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    ABSTRACT: Fresh osteochondral allografts are an important treatment option for the repair of full-thickness articular cartilage defects. Viable chondrocytes within the transplanted tissue are considered important to maintaining matrix integrity. The purpose of this study is to determine whether an increase in pH decreases chondrocyte viability during cold storage and whether equilibration of Dulbecco's modified Eagle's medium (DMEM) in 5% CO(2) normalizes pH and increases chondrocyte survival during storage at 4 degrees C. Freshly isolated bovine articular chondrocytes cultured in alginate beads were stored for up to 5 days at 4 degrees C or 37 degrees C in DMEM exposed to ambient air or in DMEM equilibrated with 5% CO(2). Chondrocyte viability was determined by flow cytometry. Physiologic pH was maintained when DMEM was equilibrated with 5% CO(2), while pH increased in ambient air. After 5 days of storage at 4 degrees C, chondrocyte necrosis was higher when stored in ambient air than if equilibrated with 5% CO(2). No decrease in chondrocyte viability was observed with storage at 37 degrees C. In addition, chondrocyte viability in bovine cartilage osteochondral cores was examined after storage for 14 days at 4 degrees C in DMEM with and without HEPES, and with and without 5% CO(2). Under these conditions, the superficial layer of chondrocytes was more viable when stored in DMEM with HEPES or DMEM equilibrated with 5% CO(2) than when stored in DMEM in ambient air. This data shows that an increase in pH decreased bovine chondrocyte viability when refrigerated at 4 degrees C in DMEM, and that optimization of CO(2) normalized pH and improved chondrocyte viability during cold storage in DMEM.
    No preview · Article · May 2008 · Journal of Orthopaedic Research
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    ABSTRACT: Multilineage progenitor cells, diversely designated as MSC, MAPC, or MDSC, have been previously extracted from long-term cultures of fetal and adult organs (e.g., bone marrow, brain, lung, pancreas, muscle, adipose tissue, and several others). The identity and location, within native tissues, of these elusive stem cells are described here. Subsets of endothelial cells and pericytes, which participate in the architecture of human blood vessels, exhibit, following purification to homogeneity, developmental multipotency. The selection from human tissues, by flow cytometry using combinations of positive and negative cell surface markers, of endothelial and perivascular cells is described here. In addition, a rare subset of myoendothelial cells that express markers of both endothelial and myogenic cell lineages and exhibit dramatic myogenic and cardiomyogenic potential has been identified and purified from skeletal muscle. The culture conditions amenable to the long-term proliferation of these blood vessel-associated stem cells in vitro are also described.
    No preview · Article · Apr 2008 · Current protocols in stem cell biology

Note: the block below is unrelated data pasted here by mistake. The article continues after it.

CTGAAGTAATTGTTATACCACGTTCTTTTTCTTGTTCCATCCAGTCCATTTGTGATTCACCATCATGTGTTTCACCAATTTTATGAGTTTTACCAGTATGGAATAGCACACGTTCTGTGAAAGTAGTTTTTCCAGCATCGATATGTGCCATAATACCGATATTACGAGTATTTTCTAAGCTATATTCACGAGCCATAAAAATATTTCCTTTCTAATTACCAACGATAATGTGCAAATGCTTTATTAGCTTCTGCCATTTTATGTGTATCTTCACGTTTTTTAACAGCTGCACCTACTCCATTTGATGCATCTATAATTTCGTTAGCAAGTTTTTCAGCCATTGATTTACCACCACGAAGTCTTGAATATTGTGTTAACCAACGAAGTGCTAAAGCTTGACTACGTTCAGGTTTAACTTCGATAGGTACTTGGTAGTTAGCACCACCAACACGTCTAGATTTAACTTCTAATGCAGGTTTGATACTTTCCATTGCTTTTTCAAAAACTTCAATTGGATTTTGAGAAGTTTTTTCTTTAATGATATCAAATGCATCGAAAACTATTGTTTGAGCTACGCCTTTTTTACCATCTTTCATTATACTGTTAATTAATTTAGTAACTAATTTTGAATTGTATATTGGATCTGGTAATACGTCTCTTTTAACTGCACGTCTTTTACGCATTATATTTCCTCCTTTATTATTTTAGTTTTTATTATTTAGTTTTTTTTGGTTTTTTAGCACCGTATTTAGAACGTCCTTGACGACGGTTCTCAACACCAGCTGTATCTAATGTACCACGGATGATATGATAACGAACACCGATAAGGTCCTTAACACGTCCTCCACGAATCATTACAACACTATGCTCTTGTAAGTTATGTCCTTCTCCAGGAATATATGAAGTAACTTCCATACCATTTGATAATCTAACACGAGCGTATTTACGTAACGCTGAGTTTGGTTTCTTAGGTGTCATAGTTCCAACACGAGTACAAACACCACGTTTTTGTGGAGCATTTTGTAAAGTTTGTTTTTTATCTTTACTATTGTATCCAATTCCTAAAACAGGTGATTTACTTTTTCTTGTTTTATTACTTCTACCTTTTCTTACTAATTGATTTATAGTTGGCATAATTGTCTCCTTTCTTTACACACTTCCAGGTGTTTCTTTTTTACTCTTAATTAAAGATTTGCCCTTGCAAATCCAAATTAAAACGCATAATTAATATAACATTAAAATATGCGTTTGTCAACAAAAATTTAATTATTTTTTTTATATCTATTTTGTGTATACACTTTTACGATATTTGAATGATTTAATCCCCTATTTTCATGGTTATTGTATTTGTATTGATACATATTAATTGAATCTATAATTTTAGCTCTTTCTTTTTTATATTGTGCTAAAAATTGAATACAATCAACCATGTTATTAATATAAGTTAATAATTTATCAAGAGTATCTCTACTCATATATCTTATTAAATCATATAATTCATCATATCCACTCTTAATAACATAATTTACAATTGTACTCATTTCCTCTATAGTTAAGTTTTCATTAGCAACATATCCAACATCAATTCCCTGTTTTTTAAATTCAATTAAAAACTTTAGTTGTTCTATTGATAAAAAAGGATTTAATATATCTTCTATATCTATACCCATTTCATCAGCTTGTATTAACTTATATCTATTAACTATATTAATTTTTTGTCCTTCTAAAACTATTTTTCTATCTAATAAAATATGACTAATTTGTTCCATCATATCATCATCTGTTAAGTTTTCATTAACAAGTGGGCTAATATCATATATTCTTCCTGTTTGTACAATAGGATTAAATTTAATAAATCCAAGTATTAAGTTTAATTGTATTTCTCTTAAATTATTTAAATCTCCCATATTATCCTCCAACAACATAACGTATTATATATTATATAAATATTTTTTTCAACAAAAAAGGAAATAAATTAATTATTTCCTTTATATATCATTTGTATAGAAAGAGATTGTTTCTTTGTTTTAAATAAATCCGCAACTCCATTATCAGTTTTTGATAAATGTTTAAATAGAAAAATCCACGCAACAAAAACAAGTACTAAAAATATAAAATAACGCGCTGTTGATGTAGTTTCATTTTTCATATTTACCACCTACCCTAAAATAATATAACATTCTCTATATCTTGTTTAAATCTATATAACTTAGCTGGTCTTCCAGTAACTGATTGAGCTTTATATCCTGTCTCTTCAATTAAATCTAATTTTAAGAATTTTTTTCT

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    ABSTRACT: We document anatomic, molecular and developmental relationships between endothelial and myogenic cells within human skeletal muscle. Cells coexpressing myogenic and endothelial cell markers (CD56, CD34, CD144) were identified by immunohistochemistry and flow cytometry. These myoendothelial cells regenerate myofibers in the injured skeletal muscle of severe combined immunodeficiency mice more effectively than CD56+ myogenic progenitors. They proliferate long term, retain a normal karyotype, are not tumorigenic and survive better under oxidative stress than CD56+ myogenic cells. Clonally derived myoendothelial cells differentiate into myogenic, osteogenic and chondrogenic cells in culture. Myoendothelial cells are amenable to biotechnological handling, including purification by flow cytometry and long-term expansion in vitro, and may have potential for the treatment of human muscle disease.
    Full-text · Article · Oct 2007 · Nature Biotechnology
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    ABSTRACT: We document anatomic, molecular and developmental relationships between endothelial and myogenic cells within human skeletal muscle. Cells coexpressing myogenic and endothelial cell markers (CD56, CD34, CD144) were identified by immunohistochemistry and flow cytometry. These myoendothelial cells regenerate myofibers in the injured skeletal muscle of severe combined immunodeficiency mice more effectively than CD56+ myogenic progenitors. They proliferate long term, retain a normal karyotype, are not tumorigenic and survive better under oxidative stress than CD56+ myogenic cells. Clonally derived myoendothelial cells differentiate into myogenic, osteogenic and chondrogenic cells in culture. Myoendothelial cells are amenable to biotechnological handling, including purification by flow cytometry and long-term expansion in vitro, and may have potential for the treatment of human muscle disease.
    No preview · Article · Sep 2007

Publication Stats

4k Citations
327.38 Total Impact Points

Institutions

  • 1994-2014
    • University of Pittsburgh
      • • Department of Pediatrics
      • • Stem Cell Research Center
      • • Division of Pediatric Allergy and Immunology
      • • Department of Surgery
      • • Department of Dermatology
      • • Thomas E. Starzl Transplantation Institute
      • • Department of Infectious Diseases and Microbiology
      Pittsburgh, Pennsylvania, United States
  • 2008-2012
    • UPMC
      Pittsburgh, Pennsylvania, United States
  • 2007-2012
    • Childrens Hospital of Pittsburgh
      • Department of Pediatrics
      Pittsburgh, Pennsylvania, United States